Wart is a very good person, but his actions always seem to go overlooked by everyone. One prime example of this is when Kay brought the griffin head and Wart brought Wat as a reward for saving the trapped prisoners. Wat was a mad man but Wart believed that Merlyn could have cured him. Wart obviously has the right intentions and put the well being of others his top priority. When the boys come back home, everyone seems disgusted to see Wat back but everyone seems proud of Kay especially Sir Ector.
Walter's anger is perfectly justified although it gets him nowhere, and Ruth's increasing frustration with her husband is also justified, especially as they are about to bring another child into the world. The reader hopes that Walter's scheme will work even though he/she knows it never will. In the end, the family triumphs against daunting odds. They will have to work harder than they ever have to keep their house, and they will never fit into their neighborhood. They will likely face acts of discrimination even more pronounced, but they do not swallow their pride and submit to the demands of Lindner and their neighborhood.
George won’t let Lennie “go down alone” because he cares about his friend so much and knows he doesn’t deserve that. George also is protective over Lennie because he “used to play jokes” on Lennie all the time. He knows that even though it is wrong, doesn’t mean someone else won’t do it. George thinks very highly of him and Lennies relationship and won’t let anyone mess with
Crooks feels hope for a moment thinking his life can become better even if his only friends are George, Lennie and Candy. He has no even been invited to live with them and Crooks is already willing to work like a slave as long as he has someone. Crooks is obviously a victim of the loneliness that invades the ranch but most important is the misfortunate consequences of
Ted is a man who is a hard worker and a faithful husband. He is respected by his fellow peers and like all men of the depression era, has all the control in the marriage. All that was expected of women was that they “stay at home and look after the children”. It appeared that there was “Nothing much in that”. Ted’s nature caused him to feel “his assurance threatened and the corner of his mouth twitched uncomfortably in his fat cheek”, when he found out that his wife had won the lottery.
Over the many years he was a salesman he always believed that it was people liking him was what made a salesmen. Willy’s first son is named Biff, Biff was mislead by Willy when he was younger. Willy mislead Biff by filling his head full of hot air, which lead to Biff believing that just him been well liked is the key to success in the business world. Willy never corrected Biff about stealing, so Biff went about life all wrong once he went was out on his own, he stole himself out of every job he had. In the end Biff recognizes his problem as well as the rest of his family's problem.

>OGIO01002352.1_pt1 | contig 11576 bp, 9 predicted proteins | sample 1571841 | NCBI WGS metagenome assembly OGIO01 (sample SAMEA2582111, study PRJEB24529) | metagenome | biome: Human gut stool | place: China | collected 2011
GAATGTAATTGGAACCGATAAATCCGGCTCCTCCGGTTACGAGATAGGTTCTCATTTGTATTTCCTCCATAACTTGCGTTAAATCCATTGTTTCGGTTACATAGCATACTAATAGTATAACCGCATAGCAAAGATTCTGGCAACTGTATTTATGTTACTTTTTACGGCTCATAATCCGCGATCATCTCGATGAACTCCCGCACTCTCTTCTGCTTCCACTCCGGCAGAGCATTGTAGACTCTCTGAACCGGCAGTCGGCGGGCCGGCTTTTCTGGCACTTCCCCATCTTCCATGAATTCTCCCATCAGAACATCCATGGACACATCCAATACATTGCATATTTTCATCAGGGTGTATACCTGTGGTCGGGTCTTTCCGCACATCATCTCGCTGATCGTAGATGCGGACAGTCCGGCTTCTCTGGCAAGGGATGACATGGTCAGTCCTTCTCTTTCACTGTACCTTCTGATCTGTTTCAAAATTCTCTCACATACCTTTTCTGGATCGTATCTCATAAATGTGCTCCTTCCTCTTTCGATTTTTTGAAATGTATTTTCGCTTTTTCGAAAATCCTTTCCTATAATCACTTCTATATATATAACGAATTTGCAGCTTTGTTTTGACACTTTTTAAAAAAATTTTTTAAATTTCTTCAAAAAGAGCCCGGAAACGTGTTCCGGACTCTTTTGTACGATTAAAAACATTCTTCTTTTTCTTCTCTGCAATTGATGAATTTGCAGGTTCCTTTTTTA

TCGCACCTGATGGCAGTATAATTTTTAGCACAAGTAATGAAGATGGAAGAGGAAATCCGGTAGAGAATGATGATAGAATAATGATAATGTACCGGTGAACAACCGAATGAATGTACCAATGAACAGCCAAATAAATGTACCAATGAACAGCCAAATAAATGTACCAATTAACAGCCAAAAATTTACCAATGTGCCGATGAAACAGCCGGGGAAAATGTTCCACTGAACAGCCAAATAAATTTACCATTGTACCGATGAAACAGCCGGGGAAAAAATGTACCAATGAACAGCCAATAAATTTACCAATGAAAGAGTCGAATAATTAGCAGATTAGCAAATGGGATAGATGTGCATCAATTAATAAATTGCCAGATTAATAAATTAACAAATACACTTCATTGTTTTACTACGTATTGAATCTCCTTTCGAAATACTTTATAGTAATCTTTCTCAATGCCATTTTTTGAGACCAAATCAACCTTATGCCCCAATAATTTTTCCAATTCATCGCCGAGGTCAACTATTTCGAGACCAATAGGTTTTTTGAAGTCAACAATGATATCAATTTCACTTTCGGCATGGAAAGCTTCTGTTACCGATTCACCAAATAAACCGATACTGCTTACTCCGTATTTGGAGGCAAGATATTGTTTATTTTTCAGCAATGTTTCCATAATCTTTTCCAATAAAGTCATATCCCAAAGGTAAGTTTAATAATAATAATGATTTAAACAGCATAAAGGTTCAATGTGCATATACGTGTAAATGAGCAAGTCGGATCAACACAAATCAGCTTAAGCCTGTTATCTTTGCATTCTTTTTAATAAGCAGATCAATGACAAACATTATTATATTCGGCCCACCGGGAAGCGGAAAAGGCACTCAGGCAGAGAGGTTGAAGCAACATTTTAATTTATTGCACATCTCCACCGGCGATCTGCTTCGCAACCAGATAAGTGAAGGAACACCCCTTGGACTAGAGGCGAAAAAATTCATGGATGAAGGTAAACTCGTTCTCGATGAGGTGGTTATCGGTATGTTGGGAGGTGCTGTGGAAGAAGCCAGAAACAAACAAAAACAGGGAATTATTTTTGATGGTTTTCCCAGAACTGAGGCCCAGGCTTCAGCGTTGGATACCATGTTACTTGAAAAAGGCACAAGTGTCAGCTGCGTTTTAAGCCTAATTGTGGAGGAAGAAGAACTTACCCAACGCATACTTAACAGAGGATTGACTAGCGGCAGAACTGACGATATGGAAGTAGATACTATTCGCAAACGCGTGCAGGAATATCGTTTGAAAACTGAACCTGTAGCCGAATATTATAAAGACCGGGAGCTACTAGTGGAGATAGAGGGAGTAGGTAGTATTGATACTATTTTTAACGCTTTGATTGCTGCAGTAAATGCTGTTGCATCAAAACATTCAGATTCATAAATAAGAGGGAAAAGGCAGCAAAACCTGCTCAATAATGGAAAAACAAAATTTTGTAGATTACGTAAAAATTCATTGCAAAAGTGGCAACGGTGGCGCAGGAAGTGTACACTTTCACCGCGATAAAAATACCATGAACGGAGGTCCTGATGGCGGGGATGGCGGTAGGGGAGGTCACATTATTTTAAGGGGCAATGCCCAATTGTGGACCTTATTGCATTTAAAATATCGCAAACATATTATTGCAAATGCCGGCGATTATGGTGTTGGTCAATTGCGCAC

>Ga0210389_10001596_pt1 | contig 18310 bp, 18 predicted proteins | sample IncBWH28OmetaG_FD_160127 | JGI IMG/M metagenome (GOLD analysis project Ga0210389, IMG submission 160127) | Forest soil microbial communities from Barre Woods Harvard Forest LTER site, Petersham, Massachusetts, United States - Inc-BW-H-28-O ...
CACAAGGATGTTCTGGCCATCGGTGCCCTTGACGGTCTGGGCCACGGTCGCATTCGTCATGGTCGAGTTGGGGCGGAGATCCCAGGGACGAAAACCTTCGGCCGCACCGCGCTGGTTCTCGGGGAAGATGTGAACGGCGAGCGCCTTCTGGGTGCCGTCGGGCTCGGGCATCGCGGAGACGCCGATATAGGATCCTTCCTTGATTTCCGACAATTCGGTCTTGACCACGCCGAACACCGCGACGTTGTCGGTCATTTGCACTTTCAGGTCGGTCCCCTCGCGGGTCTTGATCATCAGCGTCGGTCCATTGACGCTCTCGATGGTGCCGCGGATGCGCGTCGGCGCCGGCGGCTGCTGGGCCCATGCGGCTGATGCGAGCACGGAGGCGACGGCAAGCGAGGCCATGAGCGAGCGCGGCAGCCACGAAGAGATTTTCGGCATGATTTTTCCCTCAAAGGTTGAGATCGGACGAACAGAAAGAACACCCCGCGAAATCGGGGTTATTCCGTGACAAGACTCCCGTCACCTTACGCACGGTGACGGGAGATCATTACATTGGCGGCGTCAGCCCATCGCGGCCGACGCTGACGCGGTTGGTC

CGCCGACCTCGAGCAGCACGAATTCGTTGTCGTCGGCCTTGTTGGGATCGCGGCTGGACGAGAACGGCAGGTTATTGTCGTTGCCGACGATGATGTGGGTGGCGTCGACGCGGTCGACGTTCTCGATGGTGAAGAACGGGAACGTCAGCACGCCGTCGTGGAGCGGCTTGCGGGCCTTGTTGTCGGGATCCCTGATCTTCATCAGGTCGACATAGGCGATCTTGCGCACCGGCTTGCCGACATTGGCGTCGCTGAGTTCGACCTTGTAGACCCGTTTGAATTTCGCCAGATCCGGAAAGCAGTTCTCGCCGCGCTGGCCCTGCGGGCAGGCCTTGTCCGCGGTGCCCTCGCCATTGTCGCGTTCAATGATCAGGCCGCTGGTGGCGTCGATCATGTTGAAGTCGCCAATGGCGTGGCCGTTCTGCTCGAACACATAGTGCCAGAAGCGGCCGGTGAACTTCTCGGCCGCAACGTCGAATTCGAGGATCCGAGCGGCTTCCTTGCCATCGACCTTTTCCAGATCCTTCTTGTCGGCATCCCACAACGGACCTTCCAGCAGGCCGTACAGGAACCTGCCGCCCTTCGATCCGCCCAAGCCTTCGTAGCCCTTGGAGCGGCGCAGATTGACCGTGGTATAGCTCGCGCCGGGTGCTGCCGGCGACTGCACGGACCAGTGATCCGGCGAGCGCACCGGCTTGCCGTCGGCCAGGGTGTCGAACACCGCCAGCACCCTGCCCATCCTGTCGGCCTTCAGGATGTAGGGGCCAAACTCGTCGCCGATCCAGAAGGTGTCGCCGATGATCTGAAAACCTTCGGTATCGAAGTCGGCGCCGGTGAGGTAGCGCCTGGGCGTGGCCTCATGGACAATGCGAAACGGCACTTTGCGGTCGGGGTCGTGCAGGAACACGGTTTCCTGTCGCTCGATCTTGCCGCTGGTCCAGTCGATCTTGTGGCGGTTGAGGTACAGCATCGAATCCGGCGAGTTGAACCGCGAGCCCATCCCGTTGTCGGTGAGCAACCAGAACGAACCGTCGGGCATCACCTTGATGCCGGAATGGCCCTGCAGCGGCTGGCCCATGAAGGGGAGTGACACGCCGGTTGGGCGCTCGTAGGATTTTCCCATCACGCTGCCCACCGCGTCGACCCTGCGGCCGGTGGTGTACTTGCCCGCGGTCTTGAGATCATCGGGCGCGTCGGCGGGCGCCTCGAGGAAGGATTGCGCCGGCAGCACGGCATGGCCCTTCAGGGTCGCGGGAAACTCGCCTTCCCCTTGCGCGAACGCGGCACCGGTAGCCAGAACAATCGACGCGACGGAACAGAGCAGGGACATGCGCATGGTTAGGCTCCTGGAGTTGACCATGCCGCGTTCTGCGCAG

An example of this would be, “ I usually Lone it anyway”. Which shows his feelings on how he doesn’t care. Also when the reader imagines Ponyboy you get a lower class hoodlum image but when you read on Ponyboy doesn’t fit the Hoodlum stereotype as you find he is very intelligent as he has a high IQ and makes good grades but doesn’t like to show it as his older brother Darry expects a high grades from him. In addition Ponyboy admires his brother Sodapop as he
I hated reading the novel The Kite Runner by Khaled Hosseini. It was a very good book but it was so depressing, tragic, and scary. As I read this story, one bad thing happened after another. I did not like the narrator Amir because he was very selfish throughout most of the book and took advantage of a special friendship that him and Hassan shared until Amir didn't want anything else to do with him. As a child, Amir was constantly trying to impress his father, Baba, who looked up to Hassan more than he did Amir.
His family has left him. He is need of company. He can no longer cover up his loneliness like he covers up the sofas he re-upholsters for a living. Ernest buys food for them, clothes, and gifts. All three are happy in the rela tionship they have with one-another.
By placing his faith in man rather than God, he does not receive "any more comfort" (Everyman 304). The same discouragement greets Everyman after his talks with Cousin and Kindred. After Kindred and Cousin leave him, Everyman realizes that "fair promises men to me make, / but when I have most need they me forsake" (Everyman 370-371). Since man will not help him, he turns to goods. Everyman realizes that the goods he has loved his whole life do nothing but hinder his eternal happiness.